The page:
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Correct dosage of omega 3 can lower triglycerides and cholesterol

More and more positive clinical studies are becoming available proving the vast health benefits of omega 3 fish oil. The health benefits of omega 3 are numerous and omega 3 is the most studied supplement on the planet.  However, it is important to take the correct dosage and the correct form of omega 3 to get these benefits. 

The most recent study published June 2023 in the Journal of American Heart Association continues to prove these positive health benefits of omega 3 fish oil.  This new dose response meta-analysis with close to 73,000 participants established a link between omega 3 fatty acids and blood lipids.  This study demonstrates that dosages higher than 2 grams per day of omega 3 (both EPA and DHA) were associated with lower levels of both triglycerides and non-high density lipoprotein cholesterol. The study emphasizes the potential benefits especially to the populations at greatest risk.  Taking dosages higher than 2 grams per day of omega 3 fatty acids is the dose recommended especially for the people overweight and at risk of cardiovascular disease.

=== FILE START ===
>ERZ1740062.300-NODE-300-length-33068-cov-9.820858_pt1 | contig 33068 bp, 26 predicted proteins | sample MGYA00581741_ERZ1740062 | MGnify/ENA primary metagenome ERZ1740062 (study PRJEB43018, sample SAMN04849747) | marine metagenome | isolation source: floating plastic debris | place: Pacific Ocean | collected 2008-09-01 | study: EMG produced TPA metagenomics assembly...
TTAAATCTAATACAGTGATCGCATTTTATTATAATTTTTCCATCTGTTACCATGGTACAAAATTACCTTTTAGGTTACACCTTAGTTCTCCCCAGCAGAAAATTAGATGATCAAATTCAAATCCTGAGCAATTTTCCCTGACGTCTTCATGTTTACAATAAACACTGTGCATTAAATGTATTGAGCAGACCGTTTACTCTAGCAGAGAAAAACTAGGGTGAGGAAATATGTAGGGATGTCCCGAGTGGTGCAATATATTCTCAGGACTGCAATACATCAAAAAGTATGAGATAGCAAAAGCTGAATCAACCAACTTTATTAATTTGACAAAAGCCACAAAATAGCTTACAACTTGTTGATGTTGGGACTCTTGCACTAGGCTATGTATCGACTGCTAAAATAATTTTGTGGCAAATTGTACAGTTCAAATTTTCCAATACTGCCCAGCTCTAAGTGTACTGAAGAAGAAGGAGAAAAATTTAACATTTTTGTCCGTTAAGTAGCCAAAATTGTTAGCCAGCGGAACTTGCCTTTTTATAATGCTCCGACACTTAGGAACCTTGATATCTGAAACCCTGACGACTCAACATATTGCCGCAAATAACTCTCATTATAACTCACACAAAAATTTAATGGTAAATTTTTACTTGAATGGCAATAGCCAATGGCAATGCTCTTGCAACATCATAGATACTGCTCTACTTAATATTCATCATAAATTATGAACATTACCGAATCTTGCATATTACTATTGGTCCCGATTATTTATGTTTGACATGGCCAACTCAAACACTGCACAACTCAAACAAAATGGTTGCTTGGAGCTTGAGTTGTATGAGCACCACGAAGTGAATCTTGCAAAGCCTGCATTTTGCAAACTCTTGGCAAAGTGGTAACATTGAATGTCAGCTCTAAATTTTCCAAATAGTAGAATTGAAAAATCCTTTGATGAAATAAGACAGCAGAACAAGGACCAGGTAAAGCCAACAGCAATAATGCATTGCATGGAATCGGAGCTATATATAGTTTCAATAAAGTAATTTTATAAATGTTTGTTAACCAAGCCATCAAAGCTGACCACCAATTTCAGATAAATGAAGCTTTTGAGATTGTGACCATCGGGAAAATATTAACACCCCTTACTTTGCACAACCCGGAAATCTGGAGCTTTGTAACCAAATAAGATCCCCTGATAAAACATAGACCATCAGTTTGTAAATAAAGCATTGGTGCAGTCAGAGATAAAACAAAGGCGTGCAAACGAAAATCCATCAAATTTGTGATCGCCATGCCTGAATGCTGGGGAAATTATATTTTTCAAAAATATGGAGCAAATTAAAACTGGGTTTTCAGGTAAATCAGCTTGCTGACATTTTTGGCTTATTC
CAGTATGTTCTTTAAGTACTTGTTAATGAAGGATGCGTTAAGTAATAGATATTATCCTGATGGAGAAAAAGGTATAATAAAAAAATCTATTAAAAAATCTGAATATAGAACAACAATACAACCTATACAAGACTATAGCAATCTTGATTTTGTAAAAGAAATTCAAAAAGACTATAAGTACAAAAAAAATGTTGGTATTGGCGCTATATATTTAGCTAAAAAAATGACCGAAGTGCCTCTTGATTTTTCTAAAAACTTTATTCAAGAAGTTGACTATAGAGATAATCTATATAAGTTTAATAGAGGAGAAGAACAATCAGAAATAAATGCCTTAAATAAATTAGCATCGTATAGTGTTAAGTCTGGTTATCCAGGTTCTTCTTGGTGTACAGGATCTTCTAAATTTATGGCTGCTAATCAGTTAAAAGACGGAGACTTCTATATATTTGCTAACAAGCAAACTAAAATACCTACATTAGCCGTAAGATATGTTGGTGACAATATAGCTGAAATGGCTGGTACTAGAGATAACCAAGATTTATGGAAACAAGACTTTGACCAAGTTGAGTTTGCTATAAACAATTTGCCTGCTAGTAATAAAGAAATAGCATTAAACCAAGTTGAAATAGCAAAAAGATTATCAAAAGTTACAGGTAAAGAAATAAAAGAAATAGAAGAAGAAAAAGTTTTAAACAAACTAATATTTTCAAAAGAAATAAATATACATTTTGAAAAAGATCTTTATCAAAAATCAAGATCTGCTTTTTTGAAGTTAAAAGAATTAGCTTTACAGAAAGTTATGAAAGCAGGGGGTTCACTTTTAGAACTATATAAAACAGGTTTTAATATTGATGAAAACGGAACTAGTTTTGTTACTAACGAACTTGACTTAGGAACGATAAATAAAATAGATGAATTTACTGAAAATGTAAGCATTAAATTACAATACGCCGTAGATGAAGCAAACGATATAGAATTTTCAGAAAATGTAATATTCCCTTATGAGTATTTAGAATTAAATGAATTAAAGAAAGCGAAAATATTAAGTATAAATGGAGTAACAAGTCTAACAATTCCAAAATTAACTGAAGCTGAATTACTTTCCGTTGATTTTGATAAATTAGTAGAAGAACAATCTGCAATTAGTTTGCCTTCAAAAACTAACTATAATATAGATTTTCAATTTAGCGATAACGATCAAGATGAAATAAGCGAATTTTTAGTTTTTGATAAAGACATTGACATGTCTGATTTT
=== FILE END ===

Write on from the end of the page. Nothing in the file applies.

Most doctors and nutritional experts will claim that not all omega 3 is created equal.  The consensus is marine based omega 3 supplements derived from non-predatory cold-water fish is ideal.  These experts also agree that the Triglyceride form (TG form) or re-esterified triglyceride form (rTG form) of omega 3 is the fastest absorbing, most stable without any nasty burp back fishy taste.  There are not too many  rTG or TG form omega 3s available over the counter in the levels necessary to lower lipids.  One of the most reputable and highly recommended Omega 3 fish oils by physicians that meet all of these criteria is  Fortifeye Super Omega 3 Max.  This Omega 3 is made in Norway from small non predatory cold-water fish and has 2400 mg of TG form omega 3 per 2 gel caps.   Here is link to this latest study on omega 3 lowering lipids :  Association Between Omega‐3 Fatty Acid Intake and Dyslipidemia: A Continuous Dose–Response Meta‐Analysis of Randomized Controlled Trials | Journal of the American Heart Association (